The implied powers of the executive branch include the power to make use of the military without Congressional permission. Scholarly interpretation of the Commander-in-Chief clause of the Constitution differs on whether or not the implied powers exist.
There are some scholars whose interpretation of the Commander-in-Chief clause of the Constitution give the President no limits on his implied powers over the military. There have been instances in U.S. history where the Supreme Court has agreed with the President calling on his implied powers. During WWII, President Roosevelt used these implied powers to place all Japanese-Americans in internment camps. This decision was upheld by the Supreme Court in the decision on the case of Korematsu v. United States.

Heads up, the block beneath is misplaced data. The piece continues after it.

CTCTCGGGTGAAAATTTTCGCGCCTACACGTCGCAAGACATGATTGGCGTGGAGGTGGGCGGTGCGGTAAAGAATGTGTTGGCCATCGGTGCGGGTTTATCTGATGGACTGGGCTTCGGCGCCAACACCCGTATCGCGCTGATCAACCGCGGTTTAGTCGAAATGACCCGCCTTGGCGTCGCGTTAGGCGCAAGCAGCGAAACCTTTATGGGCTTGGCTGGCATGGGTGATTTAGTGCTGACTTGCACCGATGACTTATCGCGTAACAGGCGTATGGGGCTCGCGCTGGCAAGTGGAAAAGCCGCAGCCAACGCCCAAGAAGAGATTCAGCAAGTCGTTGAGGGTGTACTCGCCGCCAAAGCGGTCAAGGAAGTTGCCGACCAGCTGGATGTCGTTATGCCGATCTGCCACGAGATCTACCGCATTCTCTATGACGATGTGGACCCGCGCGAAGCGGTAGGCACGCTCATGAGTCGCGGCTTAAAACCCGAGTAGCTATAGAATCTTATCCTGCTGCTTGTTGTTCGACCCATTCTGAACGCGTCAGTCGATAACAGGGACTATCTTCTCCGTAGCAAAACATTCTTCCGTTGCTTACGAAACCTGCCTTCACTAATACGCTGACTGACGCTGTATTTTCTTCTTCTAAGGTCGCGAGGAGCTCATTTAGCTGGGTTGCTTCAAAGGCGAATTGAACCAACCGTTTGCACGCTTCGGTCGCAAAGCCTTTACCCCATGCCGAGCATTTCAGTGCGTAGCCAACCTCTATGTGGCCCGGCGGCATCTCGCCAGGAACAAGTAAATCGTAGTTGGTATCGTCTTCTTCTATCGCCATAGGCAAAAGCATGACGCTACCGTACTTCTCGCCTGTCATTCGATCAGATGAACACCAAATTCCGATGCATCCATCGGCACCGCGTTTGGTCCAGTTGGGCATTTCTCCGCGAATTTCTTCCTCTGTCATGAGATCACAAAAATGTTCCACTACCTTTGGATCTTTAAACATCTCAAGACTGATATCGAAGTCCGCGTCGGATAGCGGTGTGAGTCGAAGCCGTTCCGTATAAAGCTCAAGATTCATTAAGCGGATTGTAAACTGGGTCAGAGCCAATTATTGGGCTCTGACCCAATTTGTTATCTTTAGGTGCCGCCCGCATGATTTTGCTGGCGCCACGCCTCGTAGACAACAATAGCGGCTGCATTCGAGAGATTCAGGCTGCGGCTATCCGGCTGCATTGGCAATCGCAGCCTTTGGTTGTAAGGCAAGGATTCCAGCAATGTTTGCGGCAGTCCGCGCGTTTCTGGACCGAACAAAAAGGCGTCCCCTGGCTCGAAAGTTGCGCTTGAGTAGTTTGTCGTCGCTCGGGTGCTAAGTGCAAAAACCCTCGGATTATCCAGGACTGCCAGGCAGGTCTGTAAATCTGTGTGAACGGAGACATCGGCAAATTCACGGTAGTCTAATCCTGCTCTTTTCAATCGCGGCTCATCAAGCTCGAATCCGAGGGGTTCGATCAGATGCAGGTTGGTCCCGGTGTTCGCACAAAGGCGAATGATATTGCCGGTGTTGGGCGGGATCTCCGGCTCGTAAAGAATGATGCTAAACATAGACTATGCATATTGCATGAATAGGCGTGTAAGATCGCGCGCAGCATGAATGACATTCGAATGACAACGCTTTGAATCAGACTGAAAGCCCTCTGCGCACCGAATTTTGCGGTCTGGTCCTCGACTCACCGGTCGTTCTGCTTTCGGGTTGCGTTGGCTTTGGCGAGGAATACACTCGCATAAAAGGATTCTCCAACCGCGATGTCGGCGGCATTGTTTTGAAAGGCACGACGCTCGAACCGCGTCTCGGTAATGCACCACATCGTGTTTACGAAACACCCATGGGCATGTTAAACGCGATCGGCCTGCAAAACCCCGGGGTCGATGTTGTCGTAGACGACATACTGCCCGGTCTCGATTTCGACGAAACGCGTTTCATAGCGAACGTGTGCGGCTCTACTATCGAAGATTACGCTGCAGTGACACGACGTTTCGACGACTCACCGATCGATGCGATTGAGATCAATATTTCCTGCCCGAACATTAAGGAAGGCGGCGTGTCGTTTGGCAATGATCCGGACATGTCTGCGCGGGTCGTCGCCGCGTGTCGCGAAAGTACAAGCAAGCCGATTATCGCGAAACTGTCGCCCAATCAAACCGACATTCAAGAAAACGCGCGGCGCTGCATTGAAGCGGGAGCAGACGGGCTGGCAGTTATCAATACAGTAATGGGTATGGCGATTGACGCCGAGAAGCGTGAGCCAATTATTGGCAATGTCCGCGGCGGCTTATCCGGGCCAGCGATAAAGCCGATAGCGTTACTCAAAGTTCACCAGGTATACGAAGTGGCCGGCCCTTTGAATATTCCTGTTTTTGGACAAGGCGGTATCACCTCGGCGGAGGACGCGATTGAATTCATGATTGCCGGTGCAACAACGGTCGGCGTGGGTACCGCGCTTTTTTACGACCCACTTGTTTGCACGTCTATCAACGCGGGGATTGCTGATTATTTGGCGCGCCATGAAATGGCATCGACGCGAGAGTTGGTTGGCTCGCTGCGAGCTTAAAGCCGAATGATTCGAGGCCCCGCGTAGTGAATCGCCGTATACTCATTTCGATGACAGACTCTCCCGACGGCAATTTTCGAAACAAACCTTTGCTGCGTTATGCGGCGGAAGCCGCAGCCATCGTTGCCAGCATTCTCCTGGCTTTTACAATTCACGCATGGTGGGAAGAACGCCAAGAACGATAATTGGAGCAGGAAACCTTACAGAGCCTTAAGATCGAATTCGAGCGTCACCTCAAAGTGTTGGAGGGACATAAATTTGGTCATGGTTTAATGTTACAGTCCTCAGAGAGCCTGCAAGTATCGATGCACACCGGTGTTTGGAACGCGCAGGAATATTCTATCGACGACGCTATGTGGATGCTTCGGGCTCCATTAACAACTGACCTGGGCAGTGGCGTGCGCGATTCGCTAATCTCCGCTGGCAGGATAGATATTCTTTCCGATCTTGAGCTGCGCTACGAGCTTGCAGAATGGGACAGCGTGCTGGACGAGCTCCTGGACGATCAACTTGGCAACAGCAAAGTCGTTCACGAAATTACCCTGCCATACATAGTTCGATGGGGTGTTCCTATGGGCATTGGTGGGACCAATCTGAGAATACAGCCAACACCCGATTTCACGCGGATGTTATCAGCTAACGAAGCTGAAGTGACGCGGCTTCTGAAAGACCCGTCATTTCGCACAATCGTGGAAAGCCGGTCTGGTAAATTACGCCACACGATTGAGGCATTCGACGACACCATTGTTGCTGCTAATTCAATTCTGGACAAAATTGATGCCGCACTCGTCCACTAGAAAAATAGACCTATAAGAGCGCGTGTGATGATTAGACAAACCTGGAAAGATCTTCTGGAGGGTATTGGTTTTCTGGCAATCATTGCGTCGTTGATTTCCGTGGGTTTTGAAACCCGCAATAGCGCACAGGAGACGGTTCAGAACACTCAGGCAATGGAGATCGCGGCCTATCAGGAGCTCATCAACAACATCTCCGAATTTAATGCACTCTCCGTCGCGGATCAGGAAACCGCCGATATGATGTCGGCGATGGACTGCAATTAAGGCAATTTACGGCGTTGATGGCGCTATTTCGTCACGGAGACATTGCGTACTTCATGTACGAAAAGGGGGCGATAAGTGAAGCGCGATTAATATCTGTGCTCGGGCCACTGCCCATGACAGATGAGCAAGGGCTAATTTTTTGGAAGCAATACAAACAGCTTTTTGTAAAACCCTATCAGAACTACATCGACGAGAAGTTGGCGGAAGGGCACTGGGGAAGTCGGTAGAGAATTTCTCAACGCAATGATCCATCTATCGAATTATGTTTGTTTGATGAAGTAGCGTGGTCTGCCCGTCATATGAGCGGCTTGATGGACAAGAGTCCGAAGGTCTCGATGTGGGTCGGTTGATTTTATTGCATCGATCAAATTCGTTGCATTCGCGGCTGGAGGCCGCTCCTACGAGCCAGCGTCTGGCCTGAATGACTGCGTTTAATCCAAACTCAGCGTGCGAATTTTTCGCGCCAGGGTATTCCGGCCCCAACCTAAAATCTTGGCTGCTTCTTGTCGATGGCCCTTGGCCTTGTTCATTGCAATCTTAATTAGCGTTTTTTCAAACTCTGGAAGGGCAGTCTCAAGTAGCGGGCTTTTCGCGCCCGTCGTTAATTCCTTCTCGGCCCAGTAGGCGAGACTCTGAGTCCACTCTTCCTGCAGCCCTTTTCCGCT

The Supreme Court has repeatedly handed down the decision that the President's powers regarding the military are limited because broader powers are not explicitly granted by the Constitution. In 1973, Congress passed the War Powers Resolution bill requiring the President to communicate with Congress about troop deployment and to remove troops if Congress disapproves. Despite these legal measures, U.S. Presidents have continued to make use of these implied powers without consequence. The Korean War, the Vietnam War, Operation Desert Storm, the Afghanistan War of 2001 and the Iraq War of 2002 took place because of presidents invoking their implied powers without Congressional consent.